The effect of anticancer medication on the (LV) function and structure has been extensively investigated in comparison to the right ventricle (RV). In general, it’s known that deterioration of RV function is associated with significant morbidity and mortality. However, despite advancement in echocardiographic and other imaging techniques, the RV assessment remains challenging in comparison to the LV. In this short statement I will summarize some of the RV characteristics and distinguish
First: The right and left ventricles have distinct morphological difference. Embryologically, the RV is derived from the secondary heart field whereas the LV is derived from the primary heart field. The RV has crescentic non-ellipsoidal configuration and three anatomic divisions (an inlet region, trabeculae free wall/ apical region and an outflow tract). In addition, the RV mass and wall thickness is about 1/3 of the LV.1
Second: The RV has different cardiodynamics:
- The RV contraction is sequential and peristaltic: started by the RV inlet toward the trabecular free wall and end up with infundibulum. Rather than the LV contraction which is uniform, longitudinal and torsion. In case of RV volume or pressure overloads it’s become more uniform in contraction.
- The RV has 3 separate mechanisms of contraction:1
- Free wall inward movement “bellows – like effect) that is dependent on the moderator/ septomarginal band’s position and contractility.
- Contraction of longitudinal fibers (shortens long axis TV annulus toward apex)
- Traction of free wall from septal LV attachments.
- Shortening of RV is much greater longitudinally (75%) than radially (25%). The radius of the curvature and RV surface area do not change appreciably.
- The epicardial layer is mainly made with circumferential muscle and the endocardial is mainly made with longitudinal muscle loop. In comparison, the LV has helix that formed by ascending and descending obliquely oriented loops. Thus, twisting and rotational movements do NOT contribute significantly to RV ejection in compare to the LV.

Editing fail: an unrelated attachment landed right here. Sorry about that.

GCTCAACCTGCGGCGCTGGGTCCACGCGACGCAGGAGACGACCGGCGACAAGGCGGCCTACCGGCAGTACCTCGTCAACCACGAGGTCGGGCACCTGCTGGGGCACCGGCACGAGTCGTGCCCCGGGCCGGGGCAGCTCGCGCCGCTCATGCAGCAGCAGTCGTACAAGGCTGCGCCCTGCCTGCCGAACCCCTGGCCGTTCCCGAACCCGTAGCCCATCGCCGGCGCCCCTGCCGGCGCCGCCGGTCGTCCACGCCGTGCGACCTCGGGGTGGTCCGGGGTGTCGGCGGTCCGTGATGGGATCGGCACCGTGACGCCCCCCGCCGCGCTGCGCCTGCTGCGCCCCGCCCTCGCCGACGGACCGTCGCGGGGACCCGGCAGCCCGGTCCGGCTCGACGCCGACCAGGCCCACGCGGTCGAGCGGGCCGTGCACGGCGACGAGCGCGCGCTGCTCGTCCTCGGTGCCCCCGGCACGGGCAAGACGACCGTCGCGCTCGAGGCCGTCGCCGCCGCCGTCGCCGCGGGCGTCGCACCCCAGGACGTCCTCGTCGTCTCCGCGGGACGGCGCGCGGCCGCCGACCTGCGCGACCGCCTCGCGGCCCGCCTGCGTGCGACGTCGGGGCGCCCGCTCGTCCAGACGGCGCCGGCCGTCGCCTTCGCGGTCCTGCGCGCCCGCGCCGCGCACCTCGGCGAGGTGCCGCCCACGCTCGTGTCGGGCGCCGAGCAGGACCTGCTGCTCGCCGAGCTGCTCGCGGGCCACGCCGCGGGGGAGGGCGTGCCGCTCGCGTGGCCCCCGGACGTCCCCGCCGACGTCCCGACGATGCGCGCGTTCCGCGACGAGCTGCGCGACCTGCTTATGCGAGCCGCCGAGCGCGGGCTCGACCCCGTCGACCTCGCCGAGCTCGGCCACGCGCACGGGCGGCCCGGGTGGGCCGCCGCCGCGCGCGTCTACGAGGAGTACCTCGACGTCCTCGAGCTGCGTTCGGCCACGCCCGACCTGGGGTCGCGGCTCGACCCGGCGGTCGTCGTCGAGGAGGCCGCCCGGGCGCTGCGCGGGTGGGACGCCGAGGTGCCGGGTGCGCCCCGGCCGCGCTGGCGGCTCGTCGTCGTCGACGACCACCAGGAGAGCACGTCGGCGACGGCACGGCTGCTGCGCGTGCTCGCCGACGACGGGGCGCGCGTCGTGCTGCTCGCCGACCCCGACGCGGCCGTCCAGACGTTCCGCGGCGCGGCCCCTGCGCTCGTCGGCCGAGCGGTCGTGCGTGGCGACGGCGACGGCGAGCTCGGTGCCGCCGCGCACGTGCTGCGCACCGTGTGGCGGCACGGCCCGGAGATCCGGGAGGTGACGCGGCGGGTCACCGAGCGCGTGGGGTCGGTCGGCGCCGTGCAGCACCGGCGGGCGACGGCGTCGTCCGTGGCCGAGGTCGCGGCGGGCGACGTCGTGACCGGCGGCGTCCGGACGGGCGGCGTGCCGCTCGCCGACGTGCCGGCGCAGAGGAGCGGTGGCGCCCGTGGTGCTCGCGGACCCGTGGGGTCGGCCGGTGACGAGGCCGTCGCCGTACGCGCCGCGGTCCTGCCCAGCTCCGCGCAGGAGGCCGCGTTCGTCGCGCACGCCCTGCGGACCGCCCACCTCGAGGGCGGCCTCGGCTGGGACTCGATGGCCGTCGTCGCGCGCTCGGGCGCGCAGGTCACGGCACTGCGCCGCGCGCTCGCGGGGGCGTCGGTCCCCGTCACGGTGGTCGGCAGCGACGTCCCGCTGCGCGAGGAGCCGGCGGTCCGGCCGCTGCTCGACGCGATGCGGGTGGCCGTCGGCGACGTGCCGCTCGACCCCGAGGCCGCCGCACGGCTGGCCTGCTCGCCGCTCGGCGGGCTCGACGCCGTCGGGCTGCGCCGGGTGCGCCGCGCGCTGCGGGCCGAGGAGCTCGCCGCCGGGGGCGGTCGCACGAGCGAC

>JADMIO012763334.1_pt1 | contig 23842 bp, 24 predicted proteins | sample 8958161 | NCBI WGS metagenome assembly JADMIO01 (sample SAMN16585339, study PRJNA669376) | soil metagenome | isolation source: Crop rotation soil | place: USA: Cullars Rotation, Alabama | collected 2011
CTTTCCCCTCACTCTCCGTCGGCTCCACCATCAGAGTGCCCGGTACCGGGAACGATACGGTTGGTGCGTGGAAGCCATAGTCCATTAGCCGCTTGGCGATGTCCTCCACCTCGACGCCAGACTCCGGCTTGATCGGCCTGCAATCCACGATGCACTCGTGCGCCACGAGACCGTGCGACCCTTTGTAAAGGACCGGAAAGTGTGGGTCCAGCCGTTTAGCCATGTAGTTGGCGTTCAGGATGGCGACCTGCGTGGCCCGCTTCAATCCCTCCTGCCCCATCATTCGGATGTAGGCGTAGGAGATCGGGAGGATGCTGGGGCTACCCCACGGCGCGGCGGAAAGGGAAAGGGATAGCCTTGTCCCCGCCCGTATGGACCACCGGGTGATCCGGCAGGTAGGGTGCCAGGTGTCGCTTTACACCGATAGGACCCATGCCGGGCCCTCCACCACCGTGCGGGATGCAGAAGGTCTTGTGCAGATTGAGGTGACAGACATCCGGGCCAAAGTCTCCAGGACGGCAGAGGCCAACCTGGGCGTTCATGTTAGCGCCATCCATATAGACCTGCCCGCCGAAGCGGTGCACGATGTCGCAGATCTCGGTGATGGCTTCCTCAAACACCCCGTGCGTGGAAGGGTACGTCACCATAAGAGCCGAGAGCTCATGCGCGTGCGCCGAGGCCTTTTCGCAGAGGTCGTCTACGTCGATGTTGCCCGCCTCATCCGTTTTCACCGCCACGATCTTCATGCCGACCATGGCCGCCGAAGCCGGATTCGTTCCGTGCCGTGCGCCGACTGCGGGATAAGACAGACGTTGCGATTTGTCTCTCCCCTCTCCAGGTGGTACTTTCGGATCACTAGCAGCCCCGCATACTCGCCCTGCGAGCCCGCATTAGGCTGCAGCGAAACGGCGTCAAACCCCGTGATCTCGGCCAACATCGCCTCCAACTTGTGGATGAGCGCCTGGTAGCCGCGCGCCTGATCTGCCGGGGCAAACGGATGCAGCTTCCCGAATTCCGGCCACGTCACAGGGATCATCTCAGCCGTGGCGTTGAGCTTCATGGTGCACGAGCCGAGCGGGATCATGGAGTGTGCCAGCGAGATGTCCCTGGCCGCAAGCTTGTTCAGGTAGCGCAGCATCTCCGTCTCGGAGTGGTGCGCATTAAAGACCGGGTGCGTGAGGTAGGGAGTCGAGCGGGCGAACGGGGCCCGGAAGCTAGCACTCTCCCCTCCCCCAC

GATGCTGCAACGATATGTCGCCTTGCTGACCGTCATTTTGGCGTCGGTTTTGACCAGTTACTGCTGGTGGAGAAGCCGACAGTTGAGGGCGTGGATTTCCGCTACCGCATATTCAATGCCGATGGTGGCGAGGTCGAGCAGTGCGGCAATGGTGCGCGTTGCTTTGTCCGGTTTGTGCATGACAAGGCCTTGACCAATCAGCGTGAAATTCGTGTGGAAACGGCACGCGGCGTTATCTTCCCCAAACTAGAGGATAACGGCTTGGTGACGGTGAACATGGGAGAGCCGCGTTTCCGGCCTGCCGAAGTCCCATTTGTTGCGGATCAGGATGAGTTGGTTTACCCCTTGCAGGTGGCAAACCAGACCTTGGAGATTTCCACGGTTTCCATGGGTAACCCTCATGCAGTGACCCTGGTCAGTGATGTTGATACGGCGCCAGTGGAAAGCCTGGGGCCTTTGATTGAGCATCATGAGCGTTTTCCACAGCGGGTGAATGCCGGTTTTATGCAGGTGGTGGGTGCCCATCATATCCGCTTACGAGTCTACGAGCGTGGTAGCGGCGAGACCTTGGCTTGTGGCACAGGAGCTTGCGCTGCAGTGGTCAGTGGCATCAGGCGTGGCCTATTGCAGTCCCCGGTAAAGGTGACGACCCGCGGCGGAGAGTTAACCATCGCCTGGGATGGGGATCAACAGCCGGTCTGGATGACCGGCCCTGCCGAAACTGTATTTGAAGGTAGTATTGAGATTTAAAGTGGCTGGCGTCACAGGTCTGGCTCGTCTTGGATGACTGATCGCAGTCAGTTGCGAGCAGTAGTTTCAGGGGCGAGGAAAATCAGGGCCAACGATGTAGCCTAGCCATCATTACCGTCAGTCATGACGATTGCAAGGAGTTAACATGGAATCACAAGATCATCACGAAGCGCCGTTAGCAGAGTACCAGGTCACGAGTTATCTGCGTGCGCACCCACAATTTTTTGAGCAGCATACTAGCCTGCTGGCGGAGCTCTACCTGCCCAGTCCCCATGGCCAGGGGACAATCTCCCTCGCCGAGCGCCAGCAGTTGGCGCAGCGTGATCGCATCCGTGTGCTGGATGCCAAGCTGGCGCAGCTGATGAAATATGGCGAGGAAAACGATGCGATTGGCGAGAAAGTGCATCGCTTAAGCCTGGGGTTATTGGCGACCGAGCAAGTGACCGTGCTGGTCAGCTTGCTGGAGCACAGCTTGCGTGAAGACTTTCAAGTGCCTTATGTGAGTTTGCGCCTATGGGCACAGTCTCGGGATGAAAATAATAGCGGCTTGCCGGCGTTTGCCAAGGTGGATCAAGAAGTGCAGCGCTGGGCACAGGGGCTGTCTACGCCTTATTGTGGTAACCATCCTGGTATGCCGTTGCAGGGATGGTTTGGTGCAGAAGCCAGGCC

Third: The RV surface/ volume ratio is high, therefore, a smaller free wall inward motion is required to eject the same amount of the LV stroke volume. Also, the RV isovolumetric contraction and relaxation are shooter than the LV, simply, because the pulmonary artery diastolic and RV filling pressure are low. In addition, about 30% of the RV systolic and stroke volume occur due to the interventricular septum (IVS) by the phenomena called “systolic ventricular interdependence.”1
Forth: Proper IVS position and contractile function are crucial for the RV function. The IVS function and curvature are modified in response to any pressure or volume overload. Under normal RV pressure, the IVS is concave toward the LV in both systole and diastole. However, in patient with pulmonary hypertension the IVS curvature become more convex shape which may help the RV to eject more blood against high pulmonary pressure.1,2
Fifth: RV failure occurs under almost two conditions, excessive RV afterload and IVS dysfunction. The most important determinant of the RV function is:1,2
- RV afterload (Vascular resistance and compliance)
- RV contractility (systolic function)
- The coupling of RV contractility to RV afterload
- Pericardial constraint/RV-LV diastole interactions
The RV function and structure assessment is challenging. An ideal index of contractility should be independent of afterload and preload, sensitive to change in inotropy, independent of heart size and mass, easy and safe to apply, and proven to be useful in the clinical setting.1,2 Invasively, the gold standard measure of RV function still the volume/ pressure relationship. The most clinically used measures of RV systolic function (RVEF, RV FAC, TAPSE, S’ tricuspid valve velocity, RV SV, strain and RVMPI) are load dependent. Just like the LV, we are slowly evolving into global longitudinal strain (GLS). Important to remember that LV GLS is a surrogate of LV ejection fraction (LVEF) and the dichotomy between the LVEF and GLS can be explained by global circumferential strain (GCS), (Figure 1).
Figure 1: Right ventricular structure and function
- François Haddad, MD; Sharon A. Hunt, MD; David N. Rosenthal, MD; Daniel J. Murphy, MD Right Ventricular Function in Cardiovascular, Part I. Circulation 2008, 117:1436-1448
- François Haddad, Ramona Doyle, Daniel J. Murphy and Sharon A. Hunt. Right Ventricular Function in Cardiovascular Disease, Part II. Circulation 2008, 117:1717-1731